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United States v. Kimbrew

United States Court of Appeals, Ninth Circuit

December 9, 2019

United States of America, Plaintiff-Appellee,
v.
Michael Kimbrew, Defendant-Appellant.

          Argued and Submitted October 15, 2019

          Appeal from the United States District Court for the Central District of California No. 2:17-cr-00459-RGK-1 R. Gary Klausner, District Judge, Presiding

          Alyssa D. Bell (argued), Cohen Williams LLP, Los Angeles, California, for Defendant-Appellant.

          Lindsey Greer Dotson (argued), Assistant United States Attorney; L. Ashley Aull, Chief, Criminal Appeals Section; Nicola T. Hanna, United States Attorney; United States Attorney's Office, Los Angeles, California; for Plaintiff-Appellee.

          Before: Jacqueline H. Nguyen and Eric D. Miller, Circuit Judges, and Eric N. Vitaliano, [*] District Judge.

         SUMMARY [**]

         Criminal Law

         The panel affirmed a conviction for bribery of a public official, in violation of 18 U.S.C. § 201(b)(2)(A), in a case in which the defendant, while working as a field representative for a congresswoman, took money from an undercover agent-posing as an investor and partner of a medical marijuana dispensary-in exchange for the defendant's promise to make the dispensary's permitting problems go away.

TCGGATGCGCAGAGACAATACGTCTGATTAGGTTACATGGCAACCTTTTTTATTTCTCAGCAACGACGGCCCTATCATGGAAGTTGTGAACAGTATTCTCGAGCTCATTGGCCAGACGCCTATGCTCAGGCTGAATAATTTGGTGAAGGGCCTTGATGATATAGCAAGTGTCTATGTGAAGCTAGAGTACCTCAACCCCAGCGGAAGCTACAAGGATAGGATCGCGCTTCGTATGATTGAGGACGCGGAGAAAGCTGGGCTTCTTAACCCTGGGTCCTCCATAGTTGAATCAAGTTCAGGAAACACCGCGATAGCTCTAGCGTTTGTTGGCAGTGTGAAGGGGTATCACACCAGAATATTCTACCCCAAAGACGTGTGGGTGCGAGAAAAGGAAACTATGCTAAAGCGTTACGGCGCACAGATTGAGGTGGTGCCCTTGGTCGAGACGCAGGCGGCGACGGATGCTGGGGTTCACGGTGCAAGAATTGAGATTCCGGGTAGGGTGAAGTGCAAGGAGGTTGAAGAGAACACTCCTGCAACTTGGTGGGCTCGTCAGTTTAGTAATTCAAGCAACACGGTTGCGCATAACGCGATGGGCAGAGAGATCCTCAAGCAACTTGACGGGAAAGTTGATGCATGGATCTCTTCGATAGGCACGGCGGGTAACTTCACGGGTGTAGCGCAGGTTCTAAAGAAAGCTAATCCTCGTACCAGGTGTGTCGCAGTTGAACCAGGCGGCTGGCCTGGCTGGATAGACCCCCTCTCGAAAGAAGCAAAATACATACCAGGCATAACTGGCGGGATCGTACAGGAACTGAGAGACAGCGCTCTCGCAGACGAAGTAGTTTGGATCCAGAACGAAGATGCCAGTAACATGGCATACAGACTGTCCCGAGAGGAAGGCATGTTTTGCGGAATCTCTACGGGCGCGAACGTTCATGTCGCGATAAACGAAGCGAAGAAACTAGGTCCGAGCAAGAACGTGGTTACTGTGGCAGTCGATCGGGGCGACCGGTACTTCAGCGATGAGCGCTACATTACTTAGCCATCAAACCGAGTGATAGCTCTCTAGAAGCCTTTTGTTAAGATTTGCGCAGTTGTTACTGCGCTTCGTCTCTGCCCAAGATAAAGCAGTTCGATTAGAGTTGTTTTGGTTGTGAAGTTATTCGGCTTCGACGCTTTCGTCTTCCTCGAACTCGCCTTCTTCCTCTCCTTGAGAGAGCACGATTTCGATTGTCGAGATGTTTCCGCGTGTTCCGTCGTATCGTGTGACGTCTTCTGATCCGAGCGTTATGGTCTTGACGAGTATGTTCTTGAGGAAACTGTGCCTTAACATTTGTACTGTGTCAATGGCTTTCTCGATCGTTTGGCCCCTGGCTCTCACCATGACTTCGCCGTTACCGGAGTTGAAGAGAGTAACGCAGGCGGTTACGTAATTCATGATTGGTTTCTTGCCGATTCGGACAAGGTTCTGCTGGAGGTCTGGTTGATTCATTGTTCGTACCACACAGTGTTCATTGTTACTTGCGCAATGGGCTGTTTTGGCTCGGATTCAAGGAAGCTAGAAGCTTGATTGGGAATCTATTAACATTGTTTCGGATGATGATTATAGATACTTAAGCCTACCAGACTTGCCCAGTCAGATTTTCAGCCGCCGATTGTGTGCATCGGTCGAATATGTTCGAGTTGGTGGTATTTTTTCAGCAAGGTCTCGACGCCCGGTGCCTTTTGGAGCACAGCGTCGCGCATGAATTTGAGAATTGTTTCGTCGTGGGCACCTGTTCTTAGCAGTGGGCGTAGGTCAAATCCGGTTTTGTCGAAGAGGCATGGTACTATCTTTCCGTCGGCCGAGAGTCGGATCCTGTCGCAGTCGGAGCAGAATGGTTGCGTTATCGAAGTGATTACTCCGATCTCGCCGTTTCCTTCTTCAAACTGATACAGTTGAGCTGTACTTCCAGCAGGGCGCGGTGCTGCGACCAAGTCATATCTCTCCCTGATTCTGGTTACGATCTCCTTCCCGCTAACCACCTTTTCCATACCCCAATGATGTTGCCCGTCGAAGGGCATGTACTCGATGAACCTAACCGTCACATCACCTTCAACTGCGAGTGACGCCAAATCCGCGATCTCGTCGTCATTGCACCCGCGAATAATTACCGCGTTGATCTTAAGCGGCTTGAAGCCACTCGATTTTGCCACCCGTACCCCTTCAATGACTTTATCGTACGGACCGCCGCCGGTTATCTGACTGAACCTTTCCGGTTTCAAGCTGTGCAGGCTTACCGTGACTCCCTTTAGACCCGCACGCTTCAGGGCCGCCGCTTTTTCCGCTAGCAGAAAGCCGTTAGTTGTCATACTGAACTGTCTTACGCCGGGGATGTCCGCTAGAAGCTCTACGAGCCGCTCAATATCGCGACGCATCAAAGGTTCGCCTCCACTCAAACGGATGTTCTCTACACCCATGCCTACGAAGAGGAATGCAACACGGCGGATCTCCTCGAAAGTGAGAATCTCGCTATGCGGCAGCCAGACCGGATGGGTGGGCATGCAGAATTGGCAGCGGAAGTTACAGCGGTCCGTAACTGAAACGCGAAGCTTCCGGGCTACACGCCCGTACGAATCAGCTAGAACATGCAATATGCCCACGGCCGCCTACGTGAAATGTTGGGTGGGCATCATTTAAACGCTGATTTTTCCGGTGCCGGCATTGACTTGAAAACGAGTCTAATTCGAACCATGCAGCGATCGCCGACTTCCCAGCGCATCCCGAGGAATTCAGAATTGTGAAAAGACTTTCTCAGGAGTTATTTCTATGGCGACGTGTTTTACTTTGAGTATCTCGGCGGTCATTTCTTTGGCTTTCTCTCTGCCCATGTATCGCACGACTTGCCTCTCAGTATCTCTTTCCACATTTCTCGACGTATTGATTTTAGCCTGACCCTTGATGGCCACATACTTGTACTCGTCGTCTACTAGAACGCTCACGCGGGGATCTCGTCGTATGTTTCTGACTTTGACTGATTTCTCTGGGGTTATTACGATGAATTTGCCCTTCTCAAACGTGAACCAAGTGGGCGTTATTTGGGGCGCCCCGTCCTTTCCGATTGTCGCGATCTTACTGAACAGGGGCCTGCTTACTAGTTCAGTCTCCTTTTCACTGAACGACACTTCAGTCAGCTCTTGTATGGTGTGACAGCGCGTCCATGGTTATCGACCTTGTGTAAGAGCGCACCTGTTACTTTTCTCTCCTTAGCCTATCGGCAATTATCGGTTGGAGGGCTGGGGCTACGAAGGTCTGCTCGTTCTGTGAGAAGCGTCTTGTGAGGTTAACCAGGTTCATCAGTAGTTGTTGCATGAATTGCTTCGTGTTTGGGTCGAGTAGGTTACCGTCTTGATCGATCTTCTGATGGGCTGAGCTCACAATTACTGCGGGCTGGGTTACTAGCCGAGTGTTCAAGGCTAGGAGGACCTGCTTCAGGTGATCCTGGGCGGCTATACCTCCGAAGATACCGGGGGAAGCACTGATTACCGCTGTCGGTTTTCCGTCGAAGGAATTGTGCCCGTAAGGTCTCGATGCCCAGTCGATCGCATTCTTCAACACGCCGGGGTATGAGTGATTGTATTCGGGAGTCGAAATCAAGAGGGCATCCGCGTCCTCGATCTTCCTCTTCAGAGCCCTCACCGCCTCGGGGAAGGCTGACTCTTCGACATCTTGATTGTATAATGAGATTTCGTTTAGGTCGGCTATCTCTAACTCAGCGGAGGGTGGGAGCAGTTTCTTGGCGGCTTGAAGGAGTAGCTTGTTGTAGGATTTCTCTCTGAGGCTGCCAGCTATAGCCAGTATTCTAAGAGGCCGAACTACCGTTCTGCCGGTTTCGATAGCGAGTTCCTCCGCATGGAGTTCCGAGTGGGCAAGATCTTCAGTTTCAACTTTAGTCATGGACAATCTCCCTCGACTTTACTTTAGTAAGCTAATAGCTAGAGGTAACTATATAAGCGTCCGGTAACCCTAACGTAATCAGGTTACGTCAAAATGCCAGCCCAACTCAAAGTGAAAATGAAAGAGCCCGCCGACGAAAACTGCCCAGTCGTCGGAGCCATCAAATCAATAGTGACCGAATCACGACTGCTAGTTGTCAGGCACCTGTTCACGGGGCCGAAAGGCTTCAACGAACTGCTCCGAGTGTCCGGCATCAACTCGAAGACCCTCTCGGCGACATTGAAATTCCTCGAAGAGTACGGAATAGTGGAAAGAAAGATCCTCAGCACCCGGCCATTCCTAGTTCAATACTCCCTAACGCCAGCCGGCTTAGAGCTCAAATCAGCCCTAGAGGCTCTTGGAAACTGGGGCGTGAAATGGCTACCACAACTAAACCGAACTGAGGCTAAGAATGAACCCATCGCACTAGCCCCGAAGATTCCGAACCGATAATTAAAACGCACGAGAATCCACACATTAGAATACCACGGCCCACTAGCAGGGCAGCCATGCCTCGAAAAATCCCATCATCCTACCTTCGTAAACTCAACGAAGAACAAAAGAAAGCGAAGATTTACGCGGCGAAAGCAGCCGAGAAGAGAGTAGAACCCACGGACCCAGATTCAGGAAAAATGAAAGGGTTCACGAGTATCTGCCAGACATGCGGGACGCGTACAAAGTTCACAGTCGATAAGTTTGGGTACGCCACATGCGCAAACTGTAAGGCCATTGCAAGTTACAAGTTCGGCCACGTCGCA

The defendant contended that the government failed to prove that he could make good on his promises, and therefore he did not commit an "official act" within the meaning of the bribery statute.

         The panel held that a rational jury could have reasonably concluded that the defendant had the ability to exert the promised influence over the congresswoman and the Compton, California City Attorney. The panel rejected the defendant's contention that because marijuana dispensaries were categorically unlawful in Compton, and it would have been impossible for him to help secure an operating permit, there was no "official act." Explaining that a bribe tied to a contingency is no less a bribe, the panel held that the evidence supports the jury's conclusion that the defendant- who represented to the undercover agent that plans were underway to permit a limited number of marijuana dispensaries to operate in the City-could have exerted influence to help obtain the promised permit at a later date. The panel wrote that § 201 liability does not depend on an outcome; the offense is complete at the moment of agreement, and that agreement need not be accompanied by the bribe recipient's genuine intentions to follow through. The panel wrote that the prosecution was not in any event required to prove that the defendant could achieve the outcome he promised.

         The panel addressed other arguments in a concurrently filed memorandum disposition.

          OPINION

          NGUYEN, CIRCUIT JUDGE

         Michael Kimbrew appeals his convictions and sentence for attempted extortion by an employee of the United States, in violation of 18 U.S.C. § 872, and bribery of a public official, in violation of 18 U.S.C. § 201(b)(2)(A). Kimbrew does not dispute that he took money in exchange for a promise that he made as a federal public official. He instead argues that he promised to do the ...


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